Paris, France; July 14, 2023 – Three-time Paralympian Rosemary Little has won her first global medal in 10 years and Australia’s fifth at the 2023 World Para Athletics Championships when securing a brilliant bronze on Day Six of competition in Paris.
Launching a 6.33m bomb in the second round of the Shot Put F32 competition, wheelchair racer and thrower Little (NSW) landed herself in the bronze medal position when surpassing the 6.26m mark of the UAE’s Mounia Gasmi, ensuing an agonising wait as the last of 10 competitors took to the chair.
“I never thought the words of being a field event medallist would come out of my mouth. It doesn’t really ever matter to me where I come as long as I do a personal best. If I happen to medal, it’s a bonus,” Little said.
Adding to her Paralympic bronze at the London Games and 2013 World Para Athletics Championships haul of silver and bronze in Lyon, Little’s personal best throw secured her first global medal in a field event – breaking a decade-long drought at the age of 40.
“This one is slightly different because it comes of a place of hard work, fighting my way out of a place of being severely disabled. I could have sat in a power chair and not done a lot and accepted my fate, but the athlete in me keeps on going,” Little said.
Complementing Little’s performance, teenager Sarah Clifton-Bligh (NSW) added another appearance on the world stage to her name with a personal best of 5.26m for seventh place.
It was a bittersweet finish for Western Australian training partners Rhiannon Clarke and Ella Pardy in the 200m T38 Final, racing to fourth and fifth placings respectively for the second time of the championships, matching their outputs in the 100m T38.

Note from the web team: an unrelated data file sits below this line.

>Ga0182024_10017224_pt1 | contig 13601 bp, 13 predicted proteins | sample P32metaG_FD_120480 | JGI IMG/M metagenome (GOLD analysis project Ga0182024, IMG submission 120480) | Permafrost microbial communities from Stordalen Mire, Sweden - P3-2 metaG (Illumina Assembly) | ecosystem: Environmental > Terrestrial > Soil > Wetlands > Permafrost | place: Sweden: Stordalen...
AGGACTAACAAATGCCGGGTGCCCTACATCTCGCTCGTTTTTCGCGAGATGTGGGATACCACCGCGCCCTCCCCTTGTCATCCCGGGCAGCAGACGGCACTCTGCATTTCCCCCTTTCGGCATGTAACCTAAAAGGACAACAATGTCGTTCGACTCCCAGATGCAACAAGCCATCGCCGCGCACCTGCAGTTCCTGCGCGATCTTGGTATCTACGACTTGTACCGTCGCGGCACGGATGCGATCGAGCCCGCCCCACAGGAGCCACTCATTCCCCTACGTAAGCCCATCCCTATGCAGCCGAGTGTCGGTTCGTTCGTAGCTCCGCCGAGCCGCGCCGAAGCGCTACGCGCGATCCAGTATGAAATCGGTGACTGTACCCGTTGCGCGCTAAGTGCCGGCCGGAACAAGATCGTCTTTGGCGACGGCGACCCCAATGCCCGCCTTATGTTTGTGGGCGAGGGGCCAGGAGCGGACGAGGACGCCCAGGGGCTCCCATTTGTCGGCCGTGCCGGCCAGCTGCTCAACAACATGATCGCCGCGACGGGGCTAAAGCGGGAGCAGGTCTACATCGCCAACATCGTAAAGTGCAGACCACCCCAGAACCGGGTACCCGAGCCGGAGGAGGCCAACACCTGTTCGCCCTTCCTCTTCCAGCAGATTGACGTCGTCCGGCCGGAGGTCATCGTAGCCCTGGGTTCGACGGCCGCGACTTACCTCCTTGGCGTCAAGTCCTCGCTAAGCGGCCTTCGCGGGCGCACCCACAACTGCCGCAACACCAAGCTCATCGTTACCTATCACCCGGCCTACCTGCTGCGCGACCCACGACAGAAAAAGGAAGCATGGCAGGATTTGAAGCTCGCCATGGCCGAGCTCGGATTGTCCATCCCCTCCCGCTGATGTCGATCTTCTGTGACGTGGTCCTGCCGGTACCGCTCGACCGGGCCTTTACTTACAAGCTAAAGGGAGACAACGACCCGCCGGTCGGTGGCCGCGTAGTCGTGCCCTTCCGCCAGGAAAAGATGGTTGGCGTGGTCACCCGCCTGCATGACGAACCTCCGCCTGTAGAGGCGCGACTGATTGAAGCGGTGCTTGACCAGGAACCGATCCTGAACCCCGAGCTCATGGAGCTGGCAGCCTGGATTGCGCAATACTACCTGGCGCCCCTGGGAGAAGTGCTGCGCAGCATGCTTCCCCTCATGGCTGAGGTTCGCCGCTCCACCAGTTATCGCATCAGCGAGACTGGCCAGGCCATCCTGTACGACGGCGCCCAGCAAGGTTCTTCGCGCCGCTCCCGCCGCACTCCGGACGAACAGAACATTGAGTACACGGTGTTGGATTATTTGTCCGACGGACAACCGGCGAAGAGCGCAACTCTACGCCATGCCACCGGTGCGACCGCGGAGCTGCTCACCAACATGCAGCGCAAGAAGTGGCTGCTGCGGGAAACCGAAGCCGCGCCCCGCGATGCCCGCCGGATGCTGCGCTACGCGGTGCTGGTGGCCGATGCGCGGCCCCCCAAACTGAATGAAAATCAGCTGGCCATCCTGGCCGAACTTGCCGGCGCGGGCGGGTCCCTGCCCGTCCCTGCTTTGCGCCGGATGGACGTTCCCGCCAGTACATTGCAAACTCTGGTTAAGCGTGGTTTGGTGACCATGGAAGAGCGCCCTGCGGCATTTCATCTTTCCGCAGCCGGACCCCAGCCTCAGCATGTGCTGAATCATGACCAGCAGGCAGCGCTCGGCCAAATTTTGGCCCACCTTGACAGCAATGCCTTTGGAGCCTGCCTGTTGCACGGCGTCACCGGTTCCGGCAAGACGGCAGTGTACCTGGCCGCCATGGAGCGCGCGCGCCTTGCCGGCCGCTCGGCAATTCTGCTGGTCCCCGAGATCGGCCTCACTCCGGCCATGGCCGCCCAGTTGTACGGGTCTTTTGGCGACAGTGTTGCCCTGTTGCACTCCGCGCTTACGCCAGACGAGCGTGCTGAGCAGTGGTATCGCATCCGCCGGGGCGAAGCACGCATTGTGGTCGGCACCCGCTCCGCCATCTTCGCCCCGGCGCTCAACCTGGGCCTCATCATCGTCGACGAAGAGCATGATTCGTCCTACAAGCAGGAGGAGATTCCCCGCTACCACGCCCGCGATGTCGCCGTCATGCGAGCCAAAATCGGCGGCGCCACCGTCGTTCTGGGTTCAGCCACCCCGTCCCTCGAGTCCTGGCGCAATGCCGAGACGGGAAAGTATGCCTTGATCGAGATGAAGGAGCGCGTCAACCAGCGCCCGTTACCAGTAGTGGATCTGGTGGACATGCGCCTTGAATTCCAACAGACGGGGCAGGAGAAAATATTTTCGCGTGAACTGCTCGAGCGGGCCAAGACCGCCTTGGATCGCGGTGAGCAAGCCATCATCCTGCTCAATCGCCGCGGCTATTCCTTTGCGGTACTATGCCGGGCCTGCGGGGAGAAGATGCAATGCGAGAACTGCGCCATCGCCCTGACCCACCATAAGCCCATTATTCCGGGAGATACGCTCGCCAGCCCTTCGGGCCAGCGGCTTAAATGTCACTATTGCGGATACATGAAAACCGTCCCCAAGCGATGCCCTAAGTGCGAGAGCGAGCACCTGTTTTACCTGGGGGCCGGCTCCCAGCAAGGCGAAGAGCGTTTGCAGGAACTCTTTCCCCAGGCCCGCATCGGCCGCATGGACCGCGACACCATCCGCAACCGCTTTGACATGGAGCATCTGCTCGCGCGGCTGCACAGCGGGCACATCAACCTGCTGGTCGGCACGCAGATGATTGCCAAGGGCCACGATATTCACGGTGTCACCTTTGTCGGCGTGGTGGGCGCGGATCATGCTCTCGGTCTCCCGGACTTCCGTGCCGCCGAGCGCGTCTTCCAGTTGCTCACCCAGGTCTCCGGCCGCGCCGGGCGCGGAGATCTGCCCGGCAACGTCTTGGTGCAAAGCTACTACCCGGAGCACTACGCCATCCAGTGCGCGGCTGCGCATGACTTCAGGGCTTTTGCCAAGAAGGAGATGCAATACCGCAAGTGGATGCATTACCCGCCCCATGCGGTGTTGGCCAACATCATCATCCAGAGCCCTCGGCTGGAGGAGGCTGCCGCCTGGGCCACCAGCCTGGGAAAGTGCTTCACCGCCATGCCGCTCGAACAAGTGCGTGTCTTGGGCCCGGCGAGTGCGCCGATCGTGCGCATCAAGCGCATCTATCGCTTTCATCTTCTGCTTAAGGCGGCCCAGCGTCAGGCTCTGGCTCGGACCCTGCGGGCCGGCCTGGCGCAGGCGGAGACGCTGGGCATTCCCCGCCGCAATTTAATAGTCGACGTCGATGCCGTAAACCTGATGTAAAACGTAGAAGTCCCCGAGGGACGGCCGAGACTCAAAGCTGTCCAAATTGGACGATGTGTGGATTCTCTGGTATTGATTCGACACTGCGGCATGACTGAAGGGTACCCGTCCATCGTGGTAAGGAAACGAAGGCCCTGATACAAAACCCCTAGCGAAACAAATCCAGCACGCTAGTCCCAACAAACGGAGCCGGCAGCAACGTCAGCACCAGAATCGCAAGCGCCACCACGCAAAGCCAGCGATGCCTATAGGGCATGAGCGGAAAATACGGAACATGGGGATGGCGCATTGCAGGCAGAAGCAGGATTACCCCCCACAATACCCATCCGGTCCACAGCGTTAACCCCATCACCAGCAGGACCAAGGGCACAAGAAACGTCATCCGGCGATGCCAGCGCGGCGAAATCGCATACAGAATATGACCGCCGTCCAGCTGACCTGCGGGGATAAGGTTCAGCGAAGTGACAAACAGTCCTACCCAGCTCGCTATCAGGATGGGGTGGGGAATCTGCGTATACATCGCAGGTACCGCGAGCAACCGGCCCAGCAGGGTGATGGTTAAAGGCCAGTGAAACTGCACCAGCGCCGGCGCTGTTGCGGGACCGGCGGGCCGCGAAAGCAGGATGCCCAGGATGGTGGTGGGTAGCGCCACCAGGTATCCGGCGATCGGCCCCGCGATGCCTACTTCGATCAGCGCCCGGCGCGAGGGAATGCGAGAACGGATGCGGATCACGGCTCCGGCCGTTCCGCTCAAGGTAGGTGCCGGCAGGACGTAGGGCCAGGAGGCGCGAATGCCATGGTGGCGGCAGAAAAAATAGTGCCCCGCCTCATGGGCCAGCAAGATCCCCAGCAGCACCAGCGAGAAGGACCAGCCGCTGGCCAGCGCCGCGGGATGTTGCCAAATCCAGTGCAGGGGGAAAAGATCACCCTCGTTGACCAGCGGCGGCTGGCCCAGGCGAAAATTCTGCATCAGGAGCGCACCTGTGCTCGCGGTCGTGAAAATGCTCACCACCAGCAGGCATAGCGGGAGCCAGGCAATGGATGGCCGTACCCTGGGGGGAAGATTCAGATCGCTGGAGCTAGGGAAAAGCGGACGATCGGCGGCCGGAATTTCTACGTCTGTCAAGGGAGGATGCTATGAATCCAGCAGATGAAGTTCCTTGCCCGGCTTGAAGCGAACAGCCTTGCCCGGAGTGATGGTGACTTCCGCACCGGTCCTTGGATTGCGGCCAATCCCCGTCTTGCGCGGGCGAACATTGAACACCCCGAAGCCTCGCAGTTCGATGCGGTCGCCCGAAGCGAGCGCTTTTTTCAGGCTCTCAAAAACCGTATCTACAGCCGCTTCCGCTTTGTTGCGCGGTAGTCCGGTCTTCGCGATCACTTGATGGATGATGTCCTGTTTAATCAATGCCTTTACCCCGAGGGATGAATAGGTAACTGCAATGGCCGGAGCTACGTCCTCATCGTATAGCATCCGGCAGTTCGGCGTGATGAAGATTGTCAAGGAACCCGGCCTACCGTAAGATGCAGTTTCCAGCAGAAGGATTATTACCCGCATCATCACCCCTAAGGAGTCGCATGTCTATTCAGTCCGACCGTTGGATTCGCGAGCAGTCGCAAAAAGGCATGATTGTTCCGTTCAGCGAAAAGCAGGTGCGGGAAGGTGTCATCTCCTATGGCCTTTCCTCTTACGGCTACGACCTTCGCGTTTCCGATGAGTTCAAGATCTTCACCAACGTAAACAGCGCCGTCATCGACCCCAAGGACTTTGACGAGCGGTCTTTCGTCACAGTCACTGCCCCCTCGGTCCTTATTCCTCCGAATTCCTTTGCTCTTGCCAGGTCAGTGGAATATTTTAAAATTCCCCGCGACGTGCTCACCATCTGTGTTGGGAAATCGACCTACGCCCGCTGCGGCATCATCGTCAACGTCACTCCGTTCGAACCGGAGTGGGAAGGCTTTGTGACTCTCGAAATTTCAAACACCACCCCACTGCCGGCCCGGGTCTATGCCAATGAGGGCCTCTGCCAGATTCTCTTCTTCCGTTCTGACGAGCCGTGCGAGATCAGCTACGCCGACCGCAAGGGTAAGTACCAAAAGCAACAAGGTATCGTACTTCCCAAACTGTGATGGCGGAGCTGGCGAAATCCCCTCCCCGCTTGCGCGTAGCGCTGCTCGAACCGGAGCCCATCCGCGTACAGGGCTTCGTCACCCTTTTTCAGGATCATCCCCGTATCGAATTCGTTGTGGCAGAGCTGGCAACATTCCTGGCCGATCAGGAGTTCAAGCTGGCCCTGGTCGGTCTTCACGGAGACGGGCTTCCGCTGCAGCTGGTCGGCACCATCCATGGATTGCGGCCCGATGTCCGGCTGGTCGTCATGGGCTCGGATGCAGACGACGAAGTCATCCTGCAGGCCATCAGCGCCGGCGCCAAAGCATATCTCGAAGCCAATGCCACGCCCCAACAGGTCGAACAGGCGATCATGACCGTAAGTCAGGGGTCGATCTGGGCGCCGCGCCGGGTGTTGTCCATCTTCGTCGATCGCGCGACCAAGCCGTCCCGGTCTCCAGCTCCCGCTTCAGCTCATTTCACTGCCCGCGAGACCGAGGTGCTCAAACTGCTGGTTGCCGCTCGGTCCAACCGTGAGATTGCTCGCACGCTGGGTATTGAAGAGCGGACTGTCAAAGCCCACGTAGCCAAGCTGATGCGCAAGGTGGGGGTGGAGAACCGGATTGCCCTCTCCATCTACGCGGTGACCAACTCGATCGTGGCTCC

Leading the charge as one of the rising stars of the field, Clarke bolted to a time of 27.10 (-0.3) to lead Pardy home in 27.41, not discouraged by the result despite being eluded by the podium she stepped on twice at the 2019 installment of the championships:
“That was a tough race but I really pushed it to the end. Fourth is always a hard spot to get but I’m still one of the youngest in the field, so I have got to be easy on myself. This class has come so far since Dubai where we had straight finals, it’s amazing to see how competitive it’s becoming,” Clarke said.
A shining light for the nation’s wheelchair racers at his World Para Athletics Championships debut, 22-year-old Samuel Rizzo (VIC) raced to a four-second personal best to finish in ninth place of a stacked 1500m T54 final led by Swiss sensation Marcel Hug.
Despite the tactical affair, Rizzo’s performance of 2:55.32 saw him fall just shy of Paralympic legend Kurt Fearnley’s 11-year-old Australian record of 2:54.75, holding him in good stead as he builds global experience throughout his budding career.
19-year-old Annabelle Colman (VIC) donned the green and gold for the first time with a run of 4:52.88 for eighth place in the 1500m T20. Colman laid it all on the line early but was unable to match her senior competitors in the closing lap of the race.
Reigning world champion James Turner (ACT) kick-started his title defence with a casual win in Heat 2 of the 100m T36, clocking 12.18-seconds when running into a stubborn -3.4m/s headwind. Already a world champion in 2023 with the 400m T36 gold medal locked away, the 100m T36 world record holder will look to complete his redemption story after a slow start at the Tokyo Paralympic Games saw him settle for silver.
Cameron Crombie (ACT) was met with challenging winds at his first Long Jump T38 competition on the world stage, overcoming early trouble to land a 5.28m leap in the third round and secure ninth place. The back-to-back Shot Put F38 world champion will now turn his attention to completing the three-peat in his favoured event.
Teenagers Mali Lovell (NSW) and Abby Craswell (QLD) have safely progressed to the 200m T36 Final after numbers at the final call deemed the first round was not required.
The 2023 World Para Athletics Championships in Paris, France conclude on July 17.
For more information, interview requests or high resolution images, please contact:
Lachlan Moorhouse – on ground with team
M: +61 458 588 858
E: [email protected]
Sascha Ryner – based in Australia
M: +61 416 858 419
E: [email protected]